USS Heermann at the Battle off Samar by Dwight Shepler.

The track charts below show the progress of the battle.

Pursuit Attach and counterattack Envelopment Break-off
Following replenishment at Seeadler Harbor, Manus, Admiralty Islands, Taffy 3 sailed 12 October 1944 to help protect the escort carriers maintaining air supremacy over eastern Leyte and Leyte Gulf, sweeping the enemy off local airfields, giving troops direct support on the landing beaches from 20 October and even destroying vehicle transport and supply convoys on the roads of Leyte itself. Attached to “Taffy 3” (Escort Carrier Task Unit 77.4.3) were Rear Admiral Clifton A. F. Sprague’s flagship Fanshaw Bay (CVE 70), five other escort carriers, three destroyers and four destroyer-escorts. “Taffy 3” was one of the three units of Rear Admiral Thomas L. Sprague’s Escort Carrier Task Group 77.4 known by their voice calls as “Taffy 1,” “Taffy 2,” and “Taffy 3.”

On the morning of 23 October 1944, American submarines detected and attacked units of the Japanese fleet coming in from the South China Sea toward the precarious Leyte beachhead. A battleship-cruiser-destroyer Southern Force was decimated as it attempted to enter Leyte Gulf via Surigao Strait on the night of 24–25 October 1944. A more powerful battleship-cruiser-destroyer Center Force had been pounded by Admiral Halsey’s attack carrier planes and presumably turned back from San Bernardino Straits. Admiral Halsey then raced north with his attack carriers and heavy battleships to engage a Japanese carrier-battleship task force off Cape Engaño. This Taffy 3 as lonely sentinels east of Samar and southeast of San Bernadino Strait, on the route to Leyte Gulf.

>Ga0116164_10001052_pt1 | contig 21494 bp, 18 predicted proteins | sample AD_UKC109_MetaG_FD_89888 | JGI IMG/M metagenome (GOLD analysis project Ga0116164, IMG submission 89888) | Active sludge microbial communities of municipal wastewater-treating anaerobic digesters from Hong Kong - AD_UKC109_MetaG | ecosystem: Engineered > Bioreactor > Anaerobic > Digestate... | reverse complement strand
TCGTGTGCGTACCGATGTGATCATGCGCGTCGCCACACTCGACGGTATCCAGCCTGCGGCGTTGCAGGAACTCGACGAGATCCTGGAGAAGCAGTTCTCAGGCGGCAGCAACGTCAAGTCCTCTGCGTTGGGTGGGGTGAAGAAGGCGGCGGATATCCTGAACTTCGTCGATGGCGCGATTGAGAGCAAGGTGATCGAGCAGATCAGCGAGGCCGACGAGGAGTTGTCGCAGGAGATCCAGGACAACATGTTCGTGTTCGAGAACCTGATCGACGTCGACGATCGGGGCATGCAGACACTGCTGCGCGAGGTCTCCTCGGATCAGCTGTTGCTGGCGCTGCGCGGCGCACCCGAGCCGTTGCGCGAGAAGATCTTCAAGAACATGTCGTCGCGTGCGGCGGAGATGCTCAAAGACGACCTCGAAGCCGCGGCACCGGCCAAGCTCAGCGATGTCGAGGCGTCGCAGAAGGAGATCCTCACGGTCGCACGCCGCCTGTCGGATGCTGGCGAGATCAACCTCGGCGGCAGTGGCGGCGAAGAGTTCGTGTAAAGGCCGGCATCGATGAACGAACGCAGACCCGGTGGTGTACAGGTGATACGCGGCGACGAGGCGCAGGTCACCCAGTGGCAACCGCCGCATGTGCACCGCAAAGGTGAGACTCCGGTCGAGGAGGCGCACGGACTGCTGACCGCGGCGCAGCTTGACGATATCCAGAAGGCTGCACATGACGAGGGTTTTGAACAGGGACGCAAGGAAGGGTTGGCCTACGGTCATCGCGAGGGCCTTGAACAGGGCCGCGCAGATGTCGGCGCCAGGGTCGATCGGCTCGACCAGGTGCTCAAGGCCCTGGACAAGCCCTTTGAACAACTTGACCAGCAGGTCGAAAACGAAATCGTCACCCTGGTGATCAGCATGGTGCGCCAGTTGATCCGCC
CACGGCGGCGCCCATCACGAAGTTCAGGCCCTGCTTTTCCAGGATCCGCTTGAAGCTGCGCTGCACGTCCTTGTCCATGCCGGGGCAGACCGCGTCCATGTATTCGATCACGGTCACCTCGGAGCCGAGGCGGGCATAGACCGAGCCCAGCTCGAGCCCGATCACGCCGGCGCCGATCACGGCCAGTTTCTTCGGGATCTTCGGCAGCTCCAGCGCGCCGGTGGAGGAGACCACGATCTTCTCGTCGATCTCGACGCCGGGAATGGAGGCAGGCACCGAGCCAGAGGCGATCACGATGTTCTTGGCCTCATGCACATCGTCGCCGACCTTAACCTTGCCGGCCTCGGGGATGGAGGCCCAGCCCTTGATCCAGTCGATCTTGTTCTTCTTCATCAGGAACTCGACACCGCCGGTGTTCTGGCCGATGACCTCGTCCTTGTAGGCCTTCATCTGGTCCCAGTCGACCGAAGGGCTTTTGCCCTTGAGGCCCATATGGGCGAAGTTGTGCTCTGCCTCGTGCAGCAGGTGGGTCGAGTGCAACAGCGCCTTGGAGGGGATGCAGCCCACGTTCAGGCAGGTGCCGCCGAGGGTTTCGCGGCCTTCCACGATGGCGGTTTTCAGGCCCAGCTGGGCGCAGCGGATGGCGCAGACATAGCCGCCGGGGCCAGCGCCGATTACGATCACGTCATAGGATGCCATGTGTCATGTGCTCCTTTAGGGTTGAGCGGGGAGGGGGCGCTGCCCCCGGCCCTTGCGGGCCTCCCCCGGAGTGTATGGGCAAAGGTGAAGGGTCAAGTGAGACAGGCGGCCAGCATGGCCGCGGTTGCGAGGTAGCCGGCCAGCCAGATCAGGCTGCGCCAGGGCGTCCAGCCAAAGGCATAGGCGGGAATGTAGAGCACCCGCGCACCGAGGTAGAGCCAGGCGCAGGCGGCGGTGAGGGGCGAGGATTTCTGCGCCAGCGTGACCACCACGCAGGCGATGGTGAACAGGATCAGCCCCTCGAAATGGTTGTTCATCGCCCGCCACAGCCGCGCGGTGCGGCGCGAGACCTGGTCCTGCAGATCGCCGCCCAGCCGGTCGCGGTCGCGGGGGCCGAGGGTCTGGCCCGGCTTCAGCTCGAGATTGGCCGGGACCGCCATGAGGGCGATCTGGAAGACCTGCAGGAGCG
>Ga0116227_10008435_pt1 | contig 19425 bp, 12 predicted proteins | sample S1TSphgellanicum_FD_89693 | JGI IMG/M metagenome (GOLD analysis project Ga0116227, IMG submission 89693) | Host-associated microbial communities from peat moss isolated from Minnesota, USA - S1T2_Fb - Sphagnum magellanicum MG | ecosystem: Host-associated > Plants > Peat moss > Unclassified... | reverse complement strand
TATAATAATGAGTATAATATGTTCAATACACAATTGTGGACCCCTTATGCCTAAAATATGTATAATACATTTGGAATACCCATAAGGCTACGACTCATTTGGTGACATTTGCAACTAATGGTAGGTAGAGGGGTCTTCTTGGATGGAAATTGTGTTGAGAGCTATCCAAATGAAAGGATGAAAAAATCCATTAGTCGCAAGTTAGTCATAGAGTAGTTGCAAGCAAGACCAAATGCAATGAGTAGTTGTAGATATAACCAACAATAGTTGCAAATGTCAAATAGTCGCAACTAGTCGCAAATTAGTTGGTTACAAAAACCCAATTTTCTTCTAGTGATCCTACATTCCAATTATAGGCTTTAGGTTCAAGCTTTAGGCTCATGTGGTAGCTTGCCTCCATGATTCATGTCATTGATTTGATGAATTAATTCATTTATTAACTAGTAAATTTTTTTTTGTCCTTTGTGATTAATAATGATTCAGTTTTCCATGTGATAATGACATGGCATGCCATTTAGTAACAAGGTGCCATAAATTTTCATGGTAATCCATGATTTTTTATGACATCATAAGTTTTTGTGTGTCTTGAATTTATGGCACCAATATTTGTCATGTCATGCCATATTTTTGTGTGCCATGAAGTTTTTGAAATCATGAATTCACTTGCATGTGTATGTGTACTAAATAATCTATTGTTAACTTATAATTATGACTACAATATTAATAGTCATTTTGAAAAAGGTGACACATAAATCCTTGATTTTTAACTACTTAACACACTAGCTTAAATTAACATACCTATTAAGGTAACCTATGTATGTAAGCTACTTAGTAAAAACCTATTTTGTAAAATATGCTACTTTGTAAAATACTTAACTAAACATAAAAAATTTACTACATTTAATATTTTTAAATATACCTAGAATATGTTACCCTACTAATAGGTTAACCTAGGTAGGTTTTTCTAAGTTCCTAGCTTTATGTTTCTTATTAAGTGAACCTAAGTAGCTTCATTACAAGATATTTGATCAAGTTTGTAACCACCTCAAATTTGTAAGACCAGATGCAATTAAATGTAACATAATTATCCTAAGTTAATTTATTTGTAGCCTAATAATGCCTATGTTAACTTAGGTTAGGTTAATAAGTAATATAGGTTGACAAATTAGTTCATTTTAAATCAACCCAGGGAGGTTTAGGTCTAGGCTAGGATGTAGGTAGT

As enemy ships fled the Battle of Surigao Strait at daybreak on 25 October 1944, the powerful Japanese Center Force slipped through San Bernadino Strait. It steamed along the coast of Samar directly for the American invasion beachhead at Leyte, hoping to destroy amphibious shipping and American troops on shore.


One of the pilots flying patrol after dawn alert of 25 October 1944 reported the approach of Japanese Center Force. Steaming straight for “Taffy 3” were four battleships, seven cruisers, and at least 12 destroyers. Johnston’s gunnery officer later reported, “We felt like little David without a slingshot.” In less than a minute Johnston was zigzagging between the six little escort carriers and the Japanese fleet and putting out a smoke screen over a 2,500-yard front to conceal the carriers from the enemy gunners: “Even as we began laying smoke, the Japanese started lobbing shells at us and the Johnston had to zigzag between the splashes. . . . We were the first destroyer to make smoke, the first to start firing, the first to launch a torpedo attack.”

For the first 20 minutes, Johnston was helpless as the enemy cruisers and battleships had her in range. But the destroyer’s 5-inch guns could not yet reach them. She charged onward to close the enemy—first a line of seven destroyers; next, one light and three heavy cruisers; and then the four battleships. To the east appeared three other cruisers and several destroyers.